Re: [I2nsf] I-D Action: draft-ietf-i2nsf-sdn-ipsec-flow-protection-05.txt

Rafa Marin Lopez <rafa@um.es> Thu, 25 July 2019 14:53 UTC

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From: Rafa Marin Lopez <rafa@um.es>
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Date: Thu, 25 Jul 2019 16:53:39 +0200
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Cc: Rafa Marin Lopez <rafa@um.es>, =?utf-8?B?RmVybmFuZG8gUGVyZcOxw61ndWV6IEdhcmPDrWE=?= <fernando.pereniguez@cud.upct.es>, =?utf-8?Q?Martin_Bj=C3=B6rklund?= <mbj@tail-f.com>, i2nsf@ietf.org, Gabriel Lopez <gabilm@um.es>, Yoav Nir <ynir.ietf@gmail.com>, "ipsec@ietf.org WG" <ipsec@ietf.org>
To: Valery Smyslov <smyslov.ietf@gmail.com>
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Subject: Re: [I2nsf] I-D Action: draft-ietf-i2nsf-sdn-ipsec-flow-protection-05.txt
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Hi Valery:

Great!. Thanks for these comments. Very valuable. Following your suggestion we would like to add similar text to part of the I-D describing the process of IPsec SA installation. This is inline with the previous text about rekeying we sent:


"Figure 4 describes the IKE-less case, when a data packet needs to be
protected in the path between the NSF A and NSF B:

   1.  The administrator establishes the flow-based security policies,
       and the Security Controller looks for the involved NSFs.

   2.  The Security Controller translates the flow-based security
       policies into IPsec SPD and SAD entries.

   3.  The Security Controller inserts these entries in both NSF A and
       NSF B IPsec databases (SPD and SAD).  The following text
       describes how this happens between two NSFs A and B:

       *  The Security Controller chooses two random values as SPIs: for
          example, SPIa1 for NSF A and SPIb1 for NSF B.  These numbers
          MUST not be in conflict with any IPsec SA in NSF A or NSF B.
          It also generates fresh cryptographic material for the new
          inbound/outbound IPsec SAs and their parameters and send
          simultaneously the new inbound IPsec SA with SPIa1 and new
          outbound IPsec SAs with SPIb1 to NSF A; and the new inbound
          IPsec SA with SPIb1 and new outbound IPsec SAs with SPIa1 to
          B, together with the corresponding IPsec policies.

       *  Once the Security Controller receives confirmation from NSF A
          and NSF B, the controller knows that the IPsec SAs are
          correctly installed and ready.

       If some of the operations described above fails (e.g. the NSF A
       reports an error when the Security Controller is trying to
       install the SPD entry, the new inbound and outbound IPsec SAs)
       the Security Controller must perform rollback operations by
       deleting any new inbound or outbound SA and SPD entry that had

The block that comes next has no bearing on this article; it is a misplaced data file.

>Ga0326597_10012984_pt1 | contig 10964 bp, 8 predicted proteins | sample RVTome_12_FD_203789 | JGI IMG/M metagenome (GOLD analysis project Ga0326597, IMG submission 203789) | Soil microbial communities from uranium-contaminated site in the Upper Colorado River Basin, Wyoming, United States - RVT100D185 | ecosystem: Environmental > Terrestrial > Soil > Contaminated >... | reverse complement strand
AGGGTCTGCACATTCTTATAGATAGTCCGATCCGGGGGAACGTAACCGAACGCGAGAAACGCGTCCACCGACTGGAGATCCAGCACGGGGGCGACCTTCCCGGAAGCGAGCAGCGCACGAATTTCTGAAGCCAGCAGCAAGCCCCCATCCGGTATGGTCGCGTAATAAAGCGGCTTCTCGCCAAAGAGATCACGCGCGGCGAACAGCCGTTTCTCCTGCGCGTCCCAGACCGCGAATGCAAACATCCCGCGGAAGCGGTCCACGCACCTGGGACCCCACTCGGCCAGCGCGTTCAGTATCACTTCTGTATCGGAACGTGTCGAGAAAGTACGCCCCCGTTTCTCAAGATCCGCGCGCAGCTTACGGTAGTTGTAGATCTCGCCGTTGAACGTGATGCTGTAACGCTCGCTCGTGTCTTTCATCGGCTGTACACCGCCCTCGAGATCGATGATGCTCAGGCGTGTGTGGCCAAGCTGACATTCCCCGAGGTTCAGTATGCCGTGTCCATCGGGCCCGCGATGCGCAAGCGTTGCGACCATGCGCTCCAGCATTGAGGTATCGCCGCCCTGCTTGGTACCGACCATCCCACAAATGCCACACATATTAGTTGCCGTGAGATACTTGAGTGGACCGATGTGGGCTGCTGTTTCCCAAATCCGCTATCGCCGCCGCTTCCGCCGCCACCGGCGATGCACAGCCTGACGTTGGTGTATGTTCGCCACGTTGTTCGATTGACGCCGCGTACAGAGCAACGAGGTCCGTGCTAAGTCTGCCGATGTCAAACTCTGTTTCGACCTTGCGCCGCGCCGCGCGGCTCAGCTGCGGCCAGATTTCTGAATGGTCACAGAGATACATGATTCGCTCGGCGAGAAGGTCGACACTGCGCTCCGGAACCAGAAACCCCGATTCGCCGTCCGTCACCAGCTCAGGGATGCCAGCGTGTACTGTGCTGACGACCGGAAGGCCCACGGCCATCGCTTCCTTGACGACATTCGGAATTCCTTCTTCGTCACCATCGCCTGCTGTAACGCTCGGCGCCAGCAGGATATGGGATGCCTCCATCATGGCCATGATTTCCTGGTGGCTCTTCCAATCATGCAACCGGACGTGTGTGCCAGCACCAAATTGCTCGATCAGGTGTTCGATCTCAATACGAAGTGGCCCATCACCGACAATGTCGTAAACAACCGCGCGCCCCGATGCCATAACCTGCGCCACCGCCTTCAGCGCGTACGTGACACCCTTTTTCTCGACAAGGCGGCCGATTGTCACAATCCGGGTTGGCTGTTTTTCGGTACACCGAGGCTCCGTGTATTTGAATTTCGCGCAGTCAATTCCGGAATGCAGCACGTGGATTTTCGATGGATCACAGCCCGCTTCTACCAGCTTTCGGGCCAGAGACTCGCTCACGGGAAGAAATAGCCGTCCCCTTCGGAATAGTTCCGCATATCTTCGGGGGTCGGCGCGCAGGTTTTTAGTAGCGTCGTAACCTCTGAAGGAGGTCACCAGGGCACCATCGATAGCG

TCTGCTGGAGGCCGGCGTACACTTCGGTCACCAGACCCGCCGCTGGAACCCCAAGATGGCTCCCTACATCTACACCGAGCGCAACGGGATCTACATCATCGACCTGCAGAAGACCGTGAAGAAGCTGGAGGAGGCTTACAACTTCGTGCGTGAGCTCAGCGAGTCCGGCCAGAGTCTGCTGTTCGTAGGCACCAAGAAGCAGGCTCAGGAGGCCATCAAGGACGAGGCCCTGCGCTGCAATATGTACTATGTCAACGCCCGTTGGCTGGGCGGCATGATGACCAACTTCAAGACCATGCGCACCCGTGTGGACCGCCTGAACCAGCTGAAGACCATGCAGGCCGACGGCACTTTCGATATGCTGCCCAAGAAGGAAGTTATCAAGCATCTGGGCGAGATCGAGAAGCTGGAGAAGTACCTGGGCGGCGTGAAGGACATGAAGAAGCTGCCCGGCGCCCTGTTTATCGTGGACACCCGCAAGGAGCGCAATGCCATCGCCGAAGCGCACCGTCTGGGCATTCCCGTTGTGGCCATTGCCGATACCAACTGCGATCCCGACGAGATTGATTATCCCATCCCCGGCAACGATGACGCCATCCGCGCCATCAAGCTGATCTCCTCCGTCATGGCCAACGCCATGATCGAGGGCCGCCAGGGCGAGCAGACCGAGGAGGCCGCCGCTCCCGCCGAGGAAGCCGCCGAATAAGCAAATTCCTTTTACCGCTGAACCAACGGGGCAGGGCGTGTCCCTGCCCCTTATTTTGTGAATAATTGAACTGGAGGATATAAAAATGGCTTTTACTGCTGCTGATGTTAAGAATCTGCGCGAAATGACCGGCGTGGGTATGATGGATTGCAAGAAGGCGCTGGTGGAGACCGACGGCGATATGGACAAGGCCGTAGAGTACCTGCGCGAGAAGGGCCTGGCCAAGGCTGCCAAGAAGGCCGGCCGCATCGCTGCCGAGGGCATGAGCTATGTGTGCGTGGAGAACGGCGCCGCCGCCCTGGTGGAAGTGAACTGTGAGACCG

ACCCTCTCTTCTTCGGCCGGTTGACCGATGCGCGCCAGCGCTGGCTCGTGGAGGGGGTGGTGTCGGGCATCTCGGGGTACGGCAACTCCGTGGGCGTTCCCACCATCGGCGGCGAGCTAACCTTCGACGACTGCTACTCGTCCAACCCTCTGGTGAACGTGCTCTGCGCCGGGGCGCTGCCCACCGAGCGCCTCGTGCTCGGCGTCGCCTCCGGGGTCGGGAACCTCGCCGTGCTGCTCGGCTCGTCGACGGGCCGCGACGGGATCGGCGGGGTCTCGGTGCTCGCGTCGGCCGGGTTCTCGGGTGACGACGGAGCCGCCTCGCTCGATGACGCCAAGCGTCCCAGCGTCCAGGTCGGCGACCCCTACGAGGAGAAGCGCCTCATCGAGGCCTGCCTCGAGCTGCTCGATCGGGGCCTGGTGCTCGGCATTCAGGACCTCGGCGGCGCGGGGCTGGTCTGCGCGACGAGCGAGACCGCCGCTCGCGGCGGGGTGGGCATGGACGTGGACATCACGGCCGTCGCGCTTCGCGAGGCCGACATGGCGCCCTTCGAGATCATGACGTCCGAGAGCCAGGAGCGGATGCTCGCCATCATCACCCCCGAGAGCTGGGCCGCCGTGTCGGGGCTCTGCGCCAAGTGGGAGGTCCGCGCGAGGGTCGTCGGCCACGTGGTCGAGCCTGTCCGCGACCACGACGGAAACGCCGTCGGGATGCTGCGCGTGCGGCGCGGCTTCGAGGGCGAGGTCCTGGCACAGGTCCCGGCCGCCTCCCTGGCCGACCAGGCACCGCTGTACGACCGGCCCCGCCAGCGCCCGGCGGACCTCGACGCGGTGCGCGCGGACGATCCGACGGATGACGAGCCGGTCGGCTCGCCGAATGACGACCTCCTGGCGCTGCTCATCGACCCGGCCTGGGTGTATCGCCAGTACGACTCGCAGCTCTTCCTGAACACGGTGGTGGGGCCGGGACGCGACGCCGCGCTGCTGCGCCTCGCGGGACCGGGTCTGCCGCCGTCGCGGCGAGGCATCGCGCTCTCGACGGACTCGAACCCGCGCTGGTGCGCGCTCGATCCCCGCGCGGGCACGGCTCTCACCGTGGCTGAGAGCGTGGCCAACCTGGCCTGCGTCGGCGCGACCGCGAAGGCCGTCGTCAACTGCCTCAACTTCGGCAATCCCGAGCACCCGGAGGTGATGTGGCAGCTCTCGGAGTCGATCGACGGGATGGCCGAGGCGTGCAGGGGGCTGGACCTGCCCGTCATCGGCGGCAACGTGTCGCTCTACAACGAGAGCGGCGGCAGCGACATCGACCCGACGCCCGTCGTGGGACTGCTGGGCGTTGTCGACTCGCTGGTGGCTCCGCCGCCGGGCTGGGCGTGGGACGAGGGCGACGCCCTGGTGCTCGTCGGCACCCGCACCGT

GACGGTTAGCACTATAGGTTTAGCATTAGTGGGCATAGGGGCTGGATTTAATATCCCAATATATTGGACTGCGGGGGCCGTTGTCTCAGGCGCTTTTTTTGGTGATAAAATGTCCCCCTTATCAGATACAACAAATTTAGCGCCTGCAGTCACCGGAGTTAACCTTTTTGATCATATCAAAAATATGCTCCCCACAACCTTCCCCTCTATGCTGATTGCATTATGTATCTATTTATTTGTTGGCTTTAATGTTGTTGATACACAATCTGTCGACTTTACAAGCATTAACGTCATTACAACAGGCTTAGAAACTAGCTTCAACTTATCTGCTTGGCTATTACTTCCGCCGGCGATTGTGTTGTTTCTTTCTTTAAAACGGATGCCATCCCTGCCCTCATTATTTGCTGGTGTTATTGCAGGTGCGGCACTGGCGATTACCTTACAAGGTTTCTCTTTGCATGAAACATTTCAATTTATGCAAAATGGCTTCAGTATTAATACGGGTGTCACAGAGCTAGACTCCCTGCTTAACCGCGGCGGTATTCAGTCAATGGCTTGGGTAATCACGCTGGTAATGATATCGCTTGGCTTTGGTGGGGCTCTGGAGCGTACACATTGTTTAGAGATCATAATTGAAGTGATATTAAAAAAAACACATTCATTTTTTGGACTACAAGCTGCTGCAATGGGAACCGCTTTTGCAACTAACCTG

been successfully installed in any of the NSFs (e.g NSF B) and
       stop the process (NOTE: the Security Controller may retry several
       times before giving up).  Other alternative to this operation is:
       the Security Controller sends first the IPsec policies and new
       inbound IPsec SAs to A and B and once it obtains a successful
       confirmation of these operations from NSF A and NSF B, it
       proceeds with installing to the new outbound IPsec SAs.  However,
       this may increase the latency to complete the process.  As an
       advantage, no traffic is sent over the network until the IPsec
       SAs are completely operative.  In any case other alternatives may
       be possible.  Finally, it is worth mentioning that the Security
       Controller associates a lifetime to the new IPsec SAs.  When this
       lifetime expires, the NSF will send a sadb-expire notification to
       the Security Controller in order to start the rekeying process.

   4.  The flow is protected with the IPsec SA established by the
       Security Controller.
“

We have also clarified proactive and reactive and the operations associated in a text below

"Instead of installing IPsec policies in the SPD and IPsec
SAs in the SAD in step 3 (proactive mode), it is also
possible that the Security Controller only installs the SPD
entries in step 3 (reactive mode). In such a case, when a
data packet requires to be protected with IPsec, the NSF
that saw first the data packet will send a sadb-acquire
notification that informs the Security Controller that needs
SAD entries with the IPsec SAs to process the data
packet. In such as reactive mode, since IPsec policies are
already installed in the SPD, the Security Controller
installs first the new IPsec SAs in NSF A and B with the
operations described in step 3 but without sending any IPsec
policies. Again, if some of the operations installing 
the new inbound/outbound IPsec SAs fail, 
the Security Controller stops the process and performs a
rollback operation by deleting any new inbound/outbound SAs 		
that had been successfully installed.”

We hope this text also helps.

Thank you very much again.

> El 23 jul 2019, a las 12:31, Valery Smyslov <smyslov.ietf@gmail.com>; escribió:
> 
> Hi Rafa,
>  
>  
> Hi Valery:
> 
> 
>> El 22 jul 2019, a las 18:07, Valery Smyslov <smyslov.ietf@gmail.com <mailto:smyslov.ietf@gmail.com>> escribió:
>>  
>> Hi Yoav,
>>  
>> I think that it is not the performance of the SC that would matter,
>> but the possible delays in the network. If we think of the network
>> connecting the SC and the NSFs as of one close to "ideal", then we have
>> no problems. Otherwise the SC must be prepared to deal with 
>> network issues. Note, that in case of reactive SA setup and in case
>> of rekeying the SC must manage two NSFs in a synchronized manner,
>> and any of these NSF can go offline or reboot or stop responding
>> during this, and SC must properly deal with all this events,
>> making proper roll-back on the other NSF.
>  
> Regarding this: steps 1, 2 and 3 in section 5.3.1 are lock-step. As you may see we mention: 
>